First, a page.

DAVID OAKES – Album Review: “The Anomaly”

David Oakes is an imaginative and prolific musician and composer of electronic alternative rock music, ranging from gentle synth-driven compositions to aggressive guitar-driven hard rock, and everything in between. I really like his music, and have written about quite a lot of it on this blog (you can read some of those reviews by clicking on the links under “Related” at the end of this post).

Based in the coastal town of Aberporth, Wales, David’s been actively involved in making music since his late teens, when he started playing in various bands. From 2001-06, he and his younger brother were members of the rock band KOTOW, in which he played drums. He went on to study guitar and music theory at the Academy of Contemporary Music in Guildord, England from 2009-12, after which he started composing and recording music as a solo artist. He released his first album The Juggernaut in 2014, and in the years since, has recorded and released an astonishing nine more albums, the latest of which is The Anomaly, which he released on Bandcamp on April 2nd.

The new album features many of David’s signature electronic and guitar-heavy elements we’ve come to expect, but has more of a cinematic feel than his previous albums, with a sound he describes as “Nine Inch Nails meets Rammstein and Depeche Mode with a Danny Elfman Aperitif!” In fact, The Anomaly would make a great soundtrack to any number of films by Christopher Nolan or Tim Burton. Things kick off with “Intronomaly”, a darkly wonderful piece with an ominous droning sound sort of like an engine, over which David layers a captivating warbling synth riff. It all works beautifully in creating a portentous mood, setting the stage for what’s about to unfold.

Next up is “Enter the Anomaly”, a brief composition highlighted by a brooding piano riff and pounding drumbeats that seem to convey the sense of an invading force, in this case ‘the anomaly’. David hasn’t used piano very often on his previous works, so its addition here is a nice touch. His outstanding guitar work makes a return on “The Anomaly (Part 1)”, accompanied by gnarly industrial synths and chugging rhythms, keeping things firmly planted on a dark path going forward. On “The Anomaly (Part 2)”, he uses unusual guitar chords, pummeling drumbeats, and an almost spooky carnival-type melody, then bathes everything in a fuzzy texture to create a discordant, otherworldly vibe.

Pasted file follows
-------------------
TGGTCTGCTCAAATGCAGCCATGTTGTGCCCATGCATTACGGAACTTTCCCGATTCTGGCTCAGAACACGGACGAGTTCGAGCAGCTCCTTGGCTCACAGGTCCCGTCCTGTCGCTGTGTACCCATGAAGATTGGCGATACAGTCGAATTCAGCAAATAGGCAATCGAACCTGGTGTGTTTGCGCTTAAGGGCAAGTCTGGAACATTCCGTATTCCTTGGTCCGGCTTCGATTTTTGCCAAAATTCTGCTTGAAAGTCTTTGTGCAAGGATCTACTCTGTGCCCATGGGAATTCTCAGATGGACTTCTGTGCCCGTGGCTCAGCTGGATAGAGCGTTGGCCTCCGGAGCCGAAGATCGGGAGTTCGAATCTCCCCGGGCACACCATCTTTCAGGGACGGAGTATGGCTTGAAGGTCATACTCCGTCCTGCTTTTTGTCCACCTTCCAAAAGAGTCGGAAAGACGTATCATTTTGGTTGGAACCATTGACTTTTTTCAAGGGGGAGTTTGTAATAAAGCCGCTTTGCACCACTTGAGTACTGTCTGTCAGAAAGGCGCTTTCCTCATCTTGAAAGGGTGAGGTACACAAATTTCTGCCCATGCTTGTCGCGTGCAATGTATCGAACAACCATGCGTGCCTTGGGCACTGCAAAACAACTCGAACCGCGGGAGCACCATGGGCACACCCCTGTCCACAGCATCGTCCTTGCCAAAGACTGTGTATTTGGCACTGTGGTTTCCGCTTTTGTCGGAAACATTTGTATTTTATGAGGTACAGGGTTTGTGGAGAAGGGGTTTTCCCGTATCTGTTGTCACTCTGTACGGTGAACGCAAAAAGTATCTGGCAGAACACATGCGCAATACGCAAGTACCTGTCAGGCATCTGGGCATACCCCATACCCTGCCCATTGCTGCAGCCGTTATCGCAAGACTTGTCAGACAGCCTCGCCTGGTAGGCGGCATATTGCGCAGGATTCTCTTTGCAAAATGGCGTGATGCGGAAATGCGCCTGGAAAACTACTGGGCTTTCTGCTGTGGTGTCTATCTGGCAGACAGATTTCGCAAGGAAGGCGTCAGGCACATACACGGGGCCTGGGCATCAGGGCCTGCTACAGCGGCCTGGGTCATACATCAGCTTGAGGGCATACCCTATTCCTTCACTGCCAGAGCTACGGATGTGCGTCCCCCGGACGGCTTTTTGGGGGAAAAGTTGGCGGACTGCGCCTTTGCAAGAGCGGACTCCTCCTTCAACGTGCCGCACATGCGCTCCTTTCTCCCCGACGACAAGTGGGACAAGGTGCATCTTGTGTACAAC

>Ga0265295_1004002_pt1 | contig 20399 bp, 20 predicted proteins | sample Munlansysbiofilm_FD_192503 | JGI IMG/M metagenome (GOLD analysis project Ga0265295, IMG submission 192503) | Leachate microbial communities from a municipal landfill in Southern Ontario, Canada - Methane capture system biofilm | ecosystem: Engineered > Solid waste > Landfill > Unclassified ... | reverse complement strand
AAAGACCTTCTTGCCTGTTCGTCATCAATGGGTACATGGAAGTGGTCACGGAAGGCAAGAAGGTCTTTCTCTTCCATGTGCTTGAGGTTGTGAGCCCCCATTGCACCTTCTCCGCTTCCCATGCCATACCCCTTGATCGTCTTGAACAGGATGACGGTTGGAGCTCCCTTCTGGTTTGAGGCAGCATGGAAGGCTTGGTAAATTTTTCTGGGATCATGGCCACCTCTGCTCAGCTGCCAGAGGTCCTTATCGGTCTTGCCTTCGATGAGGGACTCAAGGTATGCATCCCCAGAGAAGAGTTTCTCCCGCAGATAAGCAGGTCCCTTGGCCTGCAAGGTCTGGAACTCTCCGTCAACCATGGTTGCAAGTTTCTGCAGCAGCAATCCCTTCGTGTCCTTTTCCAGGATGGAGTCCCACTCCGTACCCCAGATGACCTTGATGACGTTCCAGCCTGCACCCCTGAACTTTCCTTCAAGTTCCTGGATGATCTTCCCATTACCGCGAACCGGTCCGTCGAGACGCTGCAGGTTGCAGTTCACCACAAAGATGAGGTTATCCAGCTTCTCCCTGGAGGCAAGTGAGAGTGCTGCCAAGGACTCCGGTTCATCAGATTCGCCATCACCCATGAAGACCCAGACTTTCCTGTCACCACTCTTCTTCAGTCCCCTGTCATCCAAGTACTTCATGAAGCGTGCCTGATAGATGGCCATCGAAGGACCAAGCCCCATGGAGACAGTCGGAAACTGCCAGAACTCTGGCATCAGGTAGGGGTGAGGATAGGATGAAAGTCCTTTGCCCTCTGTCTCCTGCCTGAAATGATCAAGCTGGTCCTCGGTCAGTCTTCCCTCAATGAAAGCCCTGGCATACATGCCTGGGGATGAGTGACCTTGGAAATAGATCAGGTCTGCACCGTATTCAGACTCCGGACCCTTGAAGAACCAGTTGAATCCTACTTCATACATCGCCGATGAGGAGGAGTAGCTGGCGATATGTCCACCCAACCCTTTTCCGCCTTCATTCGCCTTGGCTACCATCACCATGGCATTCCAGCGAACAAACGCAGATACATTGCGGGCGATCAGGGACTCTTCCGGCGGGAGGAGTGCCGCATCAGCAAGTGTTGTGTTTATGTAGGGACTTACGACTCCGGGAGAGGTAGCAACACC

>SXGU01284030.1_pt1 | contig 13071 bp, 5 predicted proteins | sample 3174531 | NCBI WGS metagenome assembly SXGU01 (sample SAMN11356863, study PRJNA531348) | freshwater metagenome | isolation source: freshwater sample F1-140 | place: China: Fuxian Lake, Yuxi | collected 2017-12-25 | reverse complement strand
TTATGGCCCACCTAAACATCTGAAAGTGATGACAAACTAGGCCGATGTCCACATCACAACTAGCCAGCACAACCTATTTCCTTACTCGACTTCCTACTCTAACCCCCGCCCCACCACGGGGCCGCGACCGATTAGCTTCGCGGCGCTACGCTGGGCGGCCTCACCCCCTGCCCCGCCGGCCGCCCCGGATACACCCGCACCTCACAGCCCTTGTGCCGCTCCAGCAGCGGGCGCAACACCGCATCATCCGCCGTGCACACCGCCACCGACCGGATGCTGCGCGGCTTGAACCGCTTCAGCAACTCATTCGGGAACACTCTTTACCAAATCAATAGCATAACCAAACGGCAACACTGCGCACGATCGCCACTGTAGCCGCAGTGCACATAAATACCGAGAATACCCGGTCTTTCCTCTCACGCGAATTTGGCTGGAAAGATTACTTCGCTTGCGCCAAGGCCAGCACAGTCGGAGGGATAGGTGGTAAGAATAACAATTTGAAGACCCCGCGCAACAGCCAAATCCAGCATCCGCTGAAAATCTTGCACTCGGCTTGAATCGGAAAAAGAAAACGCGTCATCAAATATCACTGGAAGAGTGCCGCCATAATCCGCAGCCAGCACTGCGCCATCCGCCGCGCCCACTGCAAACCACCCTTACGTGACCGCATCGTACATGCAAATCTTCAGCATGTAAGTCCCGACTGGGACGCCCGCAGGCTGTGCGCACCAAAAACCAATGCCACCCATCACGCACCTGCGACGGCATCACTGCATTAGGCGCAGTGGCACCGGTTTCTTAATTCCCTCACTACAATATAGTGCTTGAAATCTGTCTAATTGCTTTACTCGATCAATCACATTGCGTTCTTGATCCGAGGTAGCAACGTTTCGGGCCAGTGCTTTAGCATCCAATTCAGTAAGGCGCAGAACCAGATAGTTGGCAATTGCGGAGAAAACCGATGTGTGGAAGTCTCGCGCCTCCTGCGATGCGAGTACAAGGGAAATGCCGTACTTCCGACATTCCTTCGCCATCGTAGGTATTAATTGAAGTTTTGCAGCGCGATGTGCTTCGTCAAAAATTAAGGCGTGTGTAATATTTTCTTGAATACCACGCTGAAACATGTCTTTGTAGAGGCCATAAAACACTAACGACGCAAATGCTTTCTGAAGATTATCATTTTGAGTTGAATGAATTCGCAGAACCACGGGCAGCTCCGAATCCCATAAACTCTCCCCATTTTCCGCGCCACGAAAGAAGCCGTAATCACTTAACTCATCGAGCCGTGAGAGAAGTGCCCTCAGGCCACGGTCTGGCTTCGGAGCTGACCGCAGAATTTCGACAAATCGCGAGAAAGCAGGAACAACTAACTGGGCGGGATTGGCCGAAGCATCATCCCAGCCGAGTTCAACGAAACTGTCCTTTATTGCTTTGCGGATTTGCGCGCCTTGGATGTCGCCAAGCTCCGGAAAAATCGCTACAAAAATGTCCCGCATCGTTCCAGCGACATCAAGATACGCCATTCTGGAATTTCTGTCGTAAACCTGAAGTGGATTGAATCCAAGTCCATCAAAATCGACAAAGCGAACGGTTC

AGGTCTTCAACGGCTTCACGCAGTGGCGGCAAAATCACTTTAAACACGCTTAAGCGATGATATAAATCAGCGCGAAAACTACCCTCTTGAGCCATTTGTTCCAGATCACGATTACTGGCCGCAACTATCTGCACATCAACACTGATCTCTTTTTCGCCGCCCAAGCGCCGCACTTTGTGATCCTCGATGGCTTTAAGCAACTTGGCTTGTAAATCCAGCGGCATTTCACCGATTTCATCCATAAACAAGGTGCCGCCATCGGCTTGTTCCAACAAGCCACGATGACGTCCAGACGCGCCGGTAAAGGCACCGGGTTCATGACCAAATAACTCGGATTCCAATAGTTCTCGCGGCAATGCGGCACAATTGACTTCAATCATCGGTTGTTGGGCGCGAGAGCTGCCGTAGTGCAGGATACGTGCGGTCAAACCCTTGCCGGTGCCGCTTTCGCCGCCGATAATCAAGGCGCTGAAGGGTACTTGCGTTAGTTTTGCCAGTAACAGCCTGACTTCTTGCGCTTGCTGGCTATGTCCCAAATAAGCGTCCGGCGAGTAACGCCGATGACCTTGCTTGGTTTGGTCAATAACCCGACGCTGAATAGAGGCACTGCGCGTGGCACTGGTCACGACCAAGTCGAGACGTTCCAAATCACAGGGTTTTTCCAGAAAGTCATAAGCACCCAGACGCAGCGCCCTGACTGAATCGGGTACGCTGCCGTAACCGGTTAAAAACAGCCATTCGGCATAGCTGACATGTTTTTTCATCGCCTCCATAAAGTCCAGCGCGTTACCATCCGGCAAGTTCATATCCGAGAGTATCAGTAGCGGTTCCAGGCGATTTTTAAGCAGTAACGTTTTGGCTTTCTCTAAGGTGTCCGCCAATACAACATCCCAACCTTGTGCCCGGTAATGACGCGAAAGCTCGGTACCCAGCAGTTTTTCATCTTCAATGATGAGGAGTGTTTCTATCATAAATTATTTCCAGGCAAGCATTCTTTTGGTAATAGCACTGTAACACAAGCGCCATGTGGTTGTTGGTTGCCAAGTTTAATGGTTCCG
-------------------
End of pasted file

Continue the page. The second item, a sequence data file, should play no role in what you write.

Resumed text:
“The Anomaly (Part 3)” has a definite film noir feel, thanks to those wonderfully moody piano keys, while “The Anomaly (Part 4)” immediately made me think of Tim Burton’s 1989 film Batman, which was scored by Danny Elfman. I could imagine hearing this piece, as well as “The Anomaly (Part 6)”, while watching Jack Nicholson as The Joker wrecking havoc on Gotham City. The dark, cinematic vibes and driving rhythms continue on the next several tracks. David told me his guitar riff for “Part 6” was partly inspired by the Primus song “Welcome to this World”.

One of my favorite tracks is “The Anomaly (Part 7)”, with its rousing, hard-charging beat, grungy guitars and exuberant swirling synths. Though the instrumentals are still pretty intense, the synths and lively melody give the track a somewhat lighter tone. The album goes full circle as those enchanting droning and warbling sounds we first heard on “Intronomaly” make a return engagement on “Exit the Anomaly”. The brief but gorgeous final track “Set a Course…For Home” provides not only closure, but a sense of hopeful optimism, expressed through hauntingly beautiful piano keys, glittery synths and soaring strings. It’s a stunning end to another stellar album by David.

Follow David:  TwitterInstagram

Stream his music on Spotify / Apple Music / Soundcloud

Purchase on Bandcamp

TSHEPANG RAMOBA – Single Review: “Bana Baka”